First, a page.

‘Privileged Marginalisation’: A Reflection by a Female Academic of Colour

This blog is by Dr Reshmi-Roy, who theorises the concept of ‘Privileged Marginalisation’ through her lived experience as an upper-class migrant female academic of colour.

Discussion on DEI (Diversity, Equity and Inclusion) is a part of the everyday experience of academia. Endless policy and institutional directives appear in university mailboxes reminding everyone to be mindful of issues relating to race, gender and other forms of diversity. However, Critical Race Scholars have questioned the performative aspects of such DEI practices as emblematic of tokenistic inclusion practices. As a female academic of colour, it is evident to those such as me, who occupy a “privileged-marginalised” social location, that “the dynamics of social class are often missing from university diversity regimes.” Social class is a grey and sometimes murky area, especially in the so-referred to as egalitarian Australian universities. Combined with racial dynamics, this grey area transforms into a real elephant in the room during discussions about equality and equity.

Using personalised recounts, a co-author and, while writing on the concept of privileged marginalisation, we noticed that academic literature did not account for complex identities and dynamics of female academics of colour whose settlement and relationality experiences in academia and the host nation are not driven by “economic betterment, grasp of the dominant language, or acquisition of education”. To put it simply, within Australian universities, there exist many such as us who did not migrate for financial gain, do not struggle with the English language, have relevant tertiary qualifications and are members of a comfortable and, at times, privileged social class in their home countries. While I am not delving into the contextual social in/justices of other factors here, I make the argument that our ‘newly found’ marginalised identities in Australia (e.g. race, gender, migranthood) do not take away from our capacity, willingness, and desire to speak for ourselves nor is it an invitation to have our identities interpreted for us by others.

I agree with Nziba Pindi, who, in this article, encapsulates the failure of Western lenses to capture the inherent complexities of racialised identities, which are impacted by experiences of oppression while also being laced as well as privilege. Within Western socio-cultural discourses, the dominant understandings of privilege appear to be ‘white privilege’ and ‘male privilege’, which are racialised and gendered, subsequently diminishing all other intersectional vectors along the way, that may be embodied by people who are not white or male. I wonder whether that stems from the Australian working-class discourses, which are intrinsically uncomfortable with the notion of class privilege, despite its undoubted juxtaposition within the nation’s sociocultural, economic, and political fabrics.

As an Indian woman in Australia, I am aware of the popular hybrid cultural lens labels that follow women like me from my culture; hardworking, academically smart, tradition-bound, shackled by patriarchy, and enamoured by Bollywood weddings (an anathema to a Bengali—yet another layer to my complex identity). While migration to Australia and New Zealand has afforded me the opportunity for independent decision-making and freedom from tradition-bound performance of gender roles, as a racially diverse academic, I often experience efforts from white and male colleagues “to constantly relegate me to a corner; to mute me through race, gender and professional devaluation” within the university space.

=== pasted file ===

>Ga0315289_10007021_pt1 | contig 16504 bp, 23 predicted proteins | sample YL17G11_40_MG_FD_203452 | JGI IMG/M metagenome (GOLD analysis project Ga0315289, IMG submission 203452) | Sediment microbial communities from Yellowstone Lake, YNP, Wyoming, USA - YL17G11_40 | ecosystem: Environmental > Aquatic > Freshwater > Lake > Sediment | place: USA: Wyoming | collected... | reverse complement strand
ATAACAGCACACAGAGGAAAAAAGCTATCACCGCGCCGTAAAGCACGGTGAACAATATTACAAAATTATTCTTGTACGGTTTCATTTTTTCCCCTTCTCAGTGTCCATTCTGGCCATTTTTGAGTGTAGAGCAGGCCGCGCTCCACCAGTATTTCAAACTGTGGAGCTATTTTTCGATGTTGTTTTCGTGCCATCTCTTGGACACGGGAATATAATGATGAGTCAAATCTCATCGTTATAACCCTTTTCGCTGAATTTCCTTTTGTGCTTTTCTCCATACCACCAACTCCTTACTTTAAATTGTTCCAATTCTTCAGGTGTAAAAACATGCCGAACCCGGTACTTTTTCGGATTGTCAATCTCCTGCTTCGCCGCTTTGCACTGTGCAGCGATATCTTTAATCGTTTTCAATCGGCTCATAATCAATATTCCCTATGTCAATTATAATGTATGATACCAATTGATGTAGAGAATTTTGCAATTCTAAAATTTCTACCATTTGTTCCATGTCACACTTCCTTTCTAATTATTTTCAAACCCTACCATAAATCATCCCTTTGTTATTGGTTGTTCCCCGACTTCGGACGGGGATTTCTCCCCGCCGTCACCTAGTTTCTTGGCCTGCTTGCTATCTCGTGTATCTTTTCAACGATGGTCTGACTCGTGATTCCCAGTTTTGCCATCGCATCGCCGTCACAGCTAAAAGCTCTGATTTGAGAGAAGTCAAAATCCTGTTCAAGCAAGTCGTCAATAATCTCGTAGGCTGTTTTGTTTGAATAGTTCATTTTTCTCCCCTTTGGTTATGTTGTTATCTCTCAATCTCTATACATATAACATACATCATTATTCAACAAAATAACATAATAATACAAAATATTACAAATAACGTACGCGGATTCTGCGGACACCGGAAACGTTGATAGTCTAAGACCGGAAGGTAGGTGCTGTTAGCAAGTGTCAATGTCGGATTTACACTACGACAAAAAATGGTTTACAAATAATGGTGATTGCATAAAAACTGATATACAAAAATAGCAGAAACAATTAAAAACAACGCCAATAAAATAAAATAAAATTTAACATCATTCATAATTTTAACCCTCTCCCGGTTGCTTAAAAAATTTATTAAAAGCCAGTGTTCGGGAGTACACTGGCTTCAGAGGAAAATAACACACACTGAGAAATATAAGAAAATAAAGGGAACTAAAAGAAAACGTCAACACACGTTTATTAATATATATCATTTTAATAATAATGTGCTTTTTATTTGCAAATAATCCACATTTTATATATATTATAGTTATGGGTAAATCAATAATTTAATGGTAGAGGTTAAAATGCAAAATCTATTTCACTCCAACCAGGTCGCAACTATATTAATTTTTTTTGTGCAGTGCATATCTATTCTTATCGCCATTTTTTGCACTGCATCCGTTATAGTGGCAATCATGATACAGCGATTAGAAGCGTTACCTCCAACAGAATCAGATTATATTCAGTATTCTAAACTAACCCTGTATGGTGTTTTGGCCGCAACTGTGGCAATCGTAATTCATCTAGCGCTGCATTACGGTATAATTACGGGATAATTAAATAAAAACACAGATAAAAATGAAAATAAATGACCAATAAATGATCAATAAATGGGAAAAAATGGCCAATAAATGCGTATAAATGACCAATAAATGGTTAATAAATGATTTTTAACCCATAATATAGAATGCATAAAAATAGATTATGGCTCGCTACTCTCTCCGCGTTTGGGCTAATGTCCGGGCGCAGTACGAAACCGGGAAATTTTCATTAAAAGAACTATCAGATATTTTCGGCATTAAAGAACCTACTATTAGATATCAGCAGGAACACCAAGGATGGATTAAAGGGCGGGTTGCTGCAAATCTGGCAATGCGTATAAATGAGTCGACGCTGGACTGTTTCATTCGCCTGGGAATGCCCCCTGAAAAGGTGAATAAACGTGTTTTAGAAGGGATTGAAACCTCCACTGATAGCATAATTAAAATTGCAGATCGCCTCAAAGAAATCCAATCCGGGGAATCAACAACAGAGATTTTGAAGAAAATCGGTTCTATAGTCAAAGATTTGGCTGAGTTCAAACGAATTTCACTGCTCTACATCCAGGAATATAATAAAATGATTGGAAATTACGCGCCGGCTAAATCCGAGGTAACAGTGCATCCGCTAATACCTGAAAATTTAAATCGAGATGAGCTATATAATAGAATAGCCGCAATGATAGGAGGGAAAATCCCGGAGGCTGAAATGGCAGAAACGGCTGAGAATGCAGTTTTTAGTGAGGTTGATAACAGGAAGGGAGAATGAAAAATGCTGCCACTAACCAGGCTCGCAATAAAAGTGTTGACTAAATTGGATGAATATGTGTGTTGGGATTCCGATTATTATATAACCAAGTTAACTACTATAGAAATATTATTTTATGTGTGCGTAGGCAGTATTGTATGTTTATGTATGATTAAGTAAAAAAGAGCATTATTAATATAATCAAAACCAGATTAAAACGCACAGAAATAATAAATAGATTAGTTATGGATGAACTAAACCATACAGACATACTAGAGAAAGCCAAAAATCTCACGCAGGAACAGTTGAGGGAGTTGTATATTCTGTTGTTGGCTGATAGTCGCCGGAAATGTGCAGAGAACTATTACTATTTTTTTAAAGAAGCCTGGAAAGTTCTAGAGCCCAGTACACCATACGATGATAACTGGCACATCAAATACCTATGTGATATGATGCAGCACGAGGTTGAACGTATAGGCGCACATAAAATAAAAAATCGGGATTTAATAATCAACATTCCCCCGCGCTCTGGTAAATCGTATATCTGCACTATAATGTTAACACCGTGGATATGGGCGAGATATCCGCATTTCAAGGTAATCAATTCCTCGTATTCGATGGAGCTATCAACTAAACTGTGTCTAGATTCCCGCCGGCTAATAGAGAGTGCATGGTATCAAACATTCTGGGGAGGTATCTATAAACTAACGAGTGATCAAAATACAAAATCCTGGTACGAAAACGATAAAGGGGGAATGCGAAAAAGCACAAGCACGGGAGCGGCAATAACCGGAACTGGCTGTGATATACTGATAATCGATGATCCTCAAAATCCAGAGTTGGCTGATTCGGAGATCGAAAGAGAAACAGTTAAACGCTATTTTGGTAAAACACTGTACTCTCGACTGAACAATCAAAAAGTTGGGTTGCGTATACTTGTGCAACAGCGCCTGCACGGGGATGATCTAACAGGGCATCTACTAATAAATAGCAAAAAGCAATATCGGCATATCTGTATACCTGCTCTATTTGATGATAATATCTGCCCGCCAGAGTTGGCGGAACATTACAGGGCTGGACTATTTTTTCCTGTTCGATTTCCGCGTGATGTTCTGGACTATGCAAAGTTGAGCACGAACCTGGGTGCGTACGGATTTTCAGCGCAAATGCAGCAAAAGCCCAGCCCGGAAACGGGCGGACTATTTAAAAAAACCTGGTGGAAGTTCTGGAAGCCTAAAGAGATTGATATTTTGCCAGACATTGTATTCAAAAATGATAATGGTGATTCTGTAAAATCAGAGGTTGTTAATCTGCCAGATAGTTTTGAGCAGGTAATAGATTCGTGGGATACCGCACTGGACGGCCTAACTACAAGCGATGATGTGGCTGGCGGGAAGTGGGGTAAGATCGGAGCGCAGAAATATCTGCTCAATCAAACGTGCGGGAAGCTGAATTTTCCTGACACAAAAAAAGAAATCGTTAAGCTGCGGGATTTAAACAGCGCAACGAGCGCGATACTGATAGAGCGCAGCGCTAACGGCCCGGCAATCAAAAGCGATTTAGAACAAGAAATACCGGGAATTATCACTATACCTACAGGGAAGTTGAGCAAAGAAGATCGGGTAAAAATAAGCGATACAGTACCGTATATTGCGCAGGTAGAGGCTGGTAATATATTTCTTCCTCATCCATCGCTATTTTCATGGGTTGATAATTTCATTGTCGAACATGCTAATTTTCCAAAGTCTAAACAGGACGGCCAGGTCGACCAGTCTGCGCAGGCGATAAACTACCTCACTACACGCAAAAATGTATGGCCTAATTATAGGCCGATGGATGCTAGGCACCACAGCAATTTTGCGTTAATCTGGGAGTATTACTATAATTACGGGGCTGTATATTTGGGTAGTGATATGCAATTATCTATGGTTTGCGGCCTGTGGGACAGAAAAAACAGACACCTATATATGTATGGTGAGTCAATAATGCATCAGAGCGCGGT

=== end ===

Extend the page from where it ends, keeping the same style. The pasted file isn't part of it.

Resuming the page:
Despite existing in this complexity, I have refused to be “the crawling migrant academic of colour” in metaphorical shadowlands, and unwillingness to let upper-middle-class white women speak for me within academia or elsewhere. My subjectivity is mine alone, and as an ethnic woman residing in Australia, I am fully aware of the social cleavages which I exist within. However, I remain ever mindful of the contextuality and impact of these cleavages encompassing race, gender, culture, class, education, and memories.

I firmly state that moving away from one’s place of origin does not always equate to the dislocation of gender and social class. While not denigrating the empowerment and opportunities offered by migration, it is essential to note that what I perceive as empowering may not be considered as such by white feminists. As such, my autonomy and self-determined agency allow me to choose what aspects of my cultural heritage are mine to preserve.

Donning the mantle of an intersectional feminist and taking courage from strident voices in the field, I stress the need to structure a nuanced discussion space within Australian universities for those like me who designate ourselves as the ‘privileged marginalised’. This discussion will help us “dismantle the dissonances between popular cultural perceptions of ‘us’ in the hostland and the reality of ‘us’ in the diaspora space that we occupy“. Working with like-minded academics located at intersectional crossroads “can help track the multidirectional impacts of institutional diversity and inclusion discourses within Australian universities”. Despite the tokenism of DEI practices within Australian institutions, some form of action is better than nothing, and the emphasis, especially for us as female academics of colour, remains on demonstrating “how intersectional subjects dialoguing in academe is a form of quiet resistance, offering hope for creating new becomings“.

Contributor Details:

Dr Reshmi Roy (Lahiri-Roy) is a Scholarly Teaching Fellow at Federation University. Herteaching and research are focused on a range of issues in Education and Sociology, with a special focus on Inclusive Education, Race, Gender, and Social Class, along with Autoethnography and Reflective Practice.